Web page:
General pika information

  • Pikas have a high body temperature. (B285.w5g)

RESPIRATORY SYSTEM (RESPIRATION): --

CIRCULATORY SYSTEM (PULSE/HEART RATE): --

GASTROINTESTINAL SYSTEM (FAECES AND GUT MOTILITY):

General pika information

  • Jaw motion: Pikas have a vertical or transverse jaw motion. (B147); pikas use a side-to-side jaw motion. (B285.w5g)
  • Coprophagy: Pikas produce two types of faeces, hard faeces like pepper seeds - small green spherical pellets - which are passed during the day; and soft faeces, sticky and dark green/black, passed at night. Faeces of the latter type have high a energy value and B vitamin levels, and are re-ingested. This behaviour, known as coprophagy, may have a similar function to the ruminant behaviour of chewing the cud. (B147, B285.w5a)

URINARY SYSTEM (URINE): --

CHROMOSOMES:

Specific Ochotona macrotis information

  • The diploid chromosome number is 62. (B605.3.w3)

MUSCULO-SKELETAL SYSTEM: --

SPECIAL SENSES AND VOCALISATIONS:

Vocalisations:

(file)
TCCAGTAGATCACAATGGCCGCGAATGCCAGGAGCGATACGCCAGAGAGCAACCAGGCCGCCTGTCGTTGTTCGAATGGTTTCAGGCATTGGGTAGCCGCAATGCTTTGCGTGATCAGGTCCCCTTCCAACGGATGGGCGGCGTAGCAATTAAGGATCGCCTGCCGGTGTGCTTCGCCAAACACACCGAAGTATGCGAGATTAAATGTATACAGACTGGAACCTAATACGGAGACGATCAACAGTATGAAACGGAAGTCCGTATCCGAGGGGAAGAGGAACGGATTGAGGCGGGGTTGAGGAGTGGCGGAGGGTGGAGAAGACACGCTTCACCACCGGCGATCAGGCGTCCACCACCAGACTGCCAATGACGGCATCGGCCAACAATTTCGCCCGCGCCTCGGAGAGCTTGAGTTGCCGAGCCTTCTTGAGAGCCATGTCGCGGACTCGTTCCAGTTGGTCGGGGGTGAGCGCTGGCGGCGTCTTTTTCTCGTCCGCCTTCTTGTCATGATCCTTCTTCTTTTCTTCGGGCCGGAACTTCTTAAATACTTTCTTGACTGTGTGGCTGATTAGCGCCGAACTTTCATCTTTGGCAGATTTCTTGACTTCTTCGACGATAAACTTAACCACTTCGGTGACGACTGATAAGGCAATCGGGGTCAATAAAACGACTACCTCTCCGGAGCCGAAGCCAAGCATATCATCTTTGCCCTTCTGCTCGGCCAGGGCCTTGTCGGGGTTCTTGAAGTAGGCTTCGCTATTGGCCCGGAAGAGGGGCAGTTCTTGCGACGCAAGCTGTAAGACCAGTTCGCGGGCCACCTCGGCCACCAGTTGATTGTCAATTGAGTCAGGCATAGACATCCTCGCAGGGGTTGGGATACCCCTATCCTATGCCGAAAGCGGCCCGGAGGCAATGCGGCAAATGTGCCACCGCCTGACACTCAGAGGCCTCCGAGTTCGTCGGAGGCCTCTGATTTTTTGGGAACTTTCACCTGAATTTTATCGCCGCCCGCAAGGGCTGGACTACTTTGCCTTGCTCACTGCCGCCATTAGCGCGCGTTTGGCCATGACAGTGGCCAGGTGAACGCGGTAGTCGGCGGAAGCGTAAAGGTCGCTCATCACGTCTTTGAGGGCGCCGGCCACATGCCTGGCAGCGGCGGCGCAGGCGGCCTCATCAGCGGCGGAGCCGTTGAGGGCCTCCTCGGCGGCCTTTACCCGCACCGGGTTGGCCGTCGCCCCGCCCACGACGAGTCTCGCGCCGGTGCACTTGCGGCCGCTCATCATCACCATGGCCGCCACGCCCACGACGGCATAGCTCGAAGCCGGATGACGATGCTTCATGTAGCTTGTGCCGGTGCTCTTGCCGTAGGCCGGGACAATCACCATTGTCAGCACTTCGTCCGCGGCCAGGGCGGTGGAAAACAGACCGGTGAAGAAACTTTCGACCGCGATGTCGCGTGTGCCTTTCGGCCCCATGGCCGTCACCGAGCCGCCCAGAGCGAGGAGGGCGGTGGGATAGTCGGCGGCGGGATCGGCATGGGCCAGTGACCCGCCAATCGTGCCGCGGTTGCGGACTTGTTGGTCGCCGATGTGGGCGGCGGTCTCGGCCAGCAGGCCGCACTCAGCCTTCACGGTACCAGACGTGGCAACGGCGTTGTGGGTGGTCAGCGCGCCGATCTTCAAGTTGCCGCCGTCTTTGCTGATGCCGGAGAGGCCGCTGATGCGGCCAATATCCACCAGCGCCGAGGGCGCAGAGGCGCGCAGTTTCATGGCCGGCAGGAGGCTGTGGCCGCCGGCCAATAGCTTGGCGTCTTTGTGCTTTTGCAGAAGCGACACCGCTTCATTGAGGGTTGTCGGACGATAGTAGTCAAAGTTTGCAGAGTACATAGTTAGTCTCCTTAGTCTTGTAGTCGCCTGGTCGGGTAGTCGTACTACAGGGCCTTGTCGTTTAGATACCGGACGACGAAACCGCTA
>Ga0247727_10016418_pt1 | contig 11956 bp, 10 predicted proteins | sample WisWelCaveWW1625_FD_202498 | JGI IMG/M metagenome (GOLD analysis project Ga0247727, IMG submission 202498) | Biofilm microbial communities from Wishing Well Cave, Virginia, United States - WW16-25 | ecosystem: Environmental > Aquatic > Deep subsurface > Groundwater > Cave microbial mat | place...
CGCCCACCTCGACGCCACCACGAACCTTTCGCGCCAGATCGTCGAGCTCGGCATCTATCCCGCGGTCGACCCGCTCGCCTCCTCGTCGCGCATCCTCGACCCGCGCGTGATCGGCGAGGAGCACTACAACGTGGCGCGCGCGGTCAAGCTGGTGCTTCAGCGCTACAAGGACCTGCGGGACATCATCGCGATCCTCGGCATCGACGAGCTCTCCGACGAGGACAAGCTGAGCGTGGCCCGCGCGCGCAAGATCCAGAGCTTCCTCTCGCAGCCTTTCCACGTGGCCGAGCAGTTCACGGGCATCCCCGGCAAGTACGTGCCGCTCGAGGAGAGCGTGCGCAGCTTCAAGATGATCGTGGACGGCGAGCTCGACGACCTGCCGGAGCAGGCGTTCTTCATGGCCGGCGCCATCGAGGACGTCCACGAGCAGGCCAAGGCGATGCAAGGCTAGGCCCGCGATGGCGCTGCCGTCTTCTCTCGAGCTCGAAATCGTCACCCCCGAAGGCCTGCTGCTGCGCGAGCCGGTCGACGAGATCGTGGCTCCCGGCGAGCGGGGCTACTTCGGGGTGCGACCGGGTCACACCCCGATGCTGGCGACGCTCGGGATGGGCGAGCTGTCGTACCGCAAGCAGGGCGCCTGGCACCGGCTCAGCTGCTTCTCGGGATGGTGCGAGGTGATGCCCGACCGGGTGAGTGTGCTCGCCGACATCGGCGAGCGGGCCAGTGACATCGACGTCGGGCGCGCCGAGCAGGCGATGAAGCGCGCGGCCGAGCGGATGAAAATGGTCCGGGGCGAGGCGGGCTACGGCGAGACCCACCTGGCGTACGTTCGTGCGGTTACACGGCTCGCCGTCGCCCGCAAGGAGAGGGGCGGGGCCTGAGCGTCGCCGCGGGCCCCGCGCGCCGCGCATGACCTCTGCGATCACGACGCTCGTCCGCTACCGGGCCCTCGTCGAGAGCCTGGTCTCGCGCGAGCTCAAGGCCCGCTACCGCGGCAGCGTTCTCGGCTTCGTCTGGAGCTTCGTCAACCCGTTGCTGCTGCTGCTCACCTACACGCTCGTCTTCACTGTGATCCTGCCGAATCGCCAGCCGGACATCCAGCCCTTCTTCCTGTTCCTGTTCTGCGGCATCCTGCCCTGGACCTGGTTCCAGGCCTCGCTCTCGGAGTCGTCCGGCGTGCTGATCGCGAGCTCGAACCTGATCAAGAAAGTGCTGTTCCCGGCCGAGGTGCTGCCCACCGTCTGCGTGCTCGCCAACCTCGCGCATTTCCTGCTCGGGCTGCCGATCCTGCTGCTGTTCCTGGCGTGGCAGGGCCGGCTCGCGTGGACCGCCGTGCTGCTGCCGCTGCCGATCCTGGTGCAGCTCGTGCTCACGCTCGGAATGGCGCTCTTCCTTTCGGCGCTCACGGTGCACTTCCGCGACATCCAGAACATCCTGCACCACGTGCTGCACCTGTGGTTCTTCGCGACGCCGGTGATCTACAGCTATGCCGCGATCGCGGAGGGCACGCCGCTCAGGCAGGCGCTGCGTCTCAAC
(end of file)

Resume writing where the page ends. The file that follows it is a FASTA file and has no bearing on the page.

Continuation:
General pika information

  • Pikas are known to be more vocal than other lagomorphs. (B285.w5a)
  • Rock-dwelling pikas, such as this species, tend to have only two vocalisations: 
    • a short call which usually contains one or two note squeaks, used for announcing their presence or warning others of predators;
    • and a long call used by males during the breeding season which is "a series of squeaks lasting up to 30 seconds". 
      (B285.w5g)

Specific Ochotona macrotis information

  • The calling behaviour of Ochotona macrotis is weak in comparison with most other species of pika. In the event of an alarm, it will utter three to four syllable calls while quickly escaping. (B285.w5g; B605.3.w3) These calls are similar to those of Ochotona rutila - Turkestan Red pika. In autumn, in dense populations, Ochotona macrotis utter occasional sharp whistles that may be answered by a similar call from a conspecific. (B605.3.w3)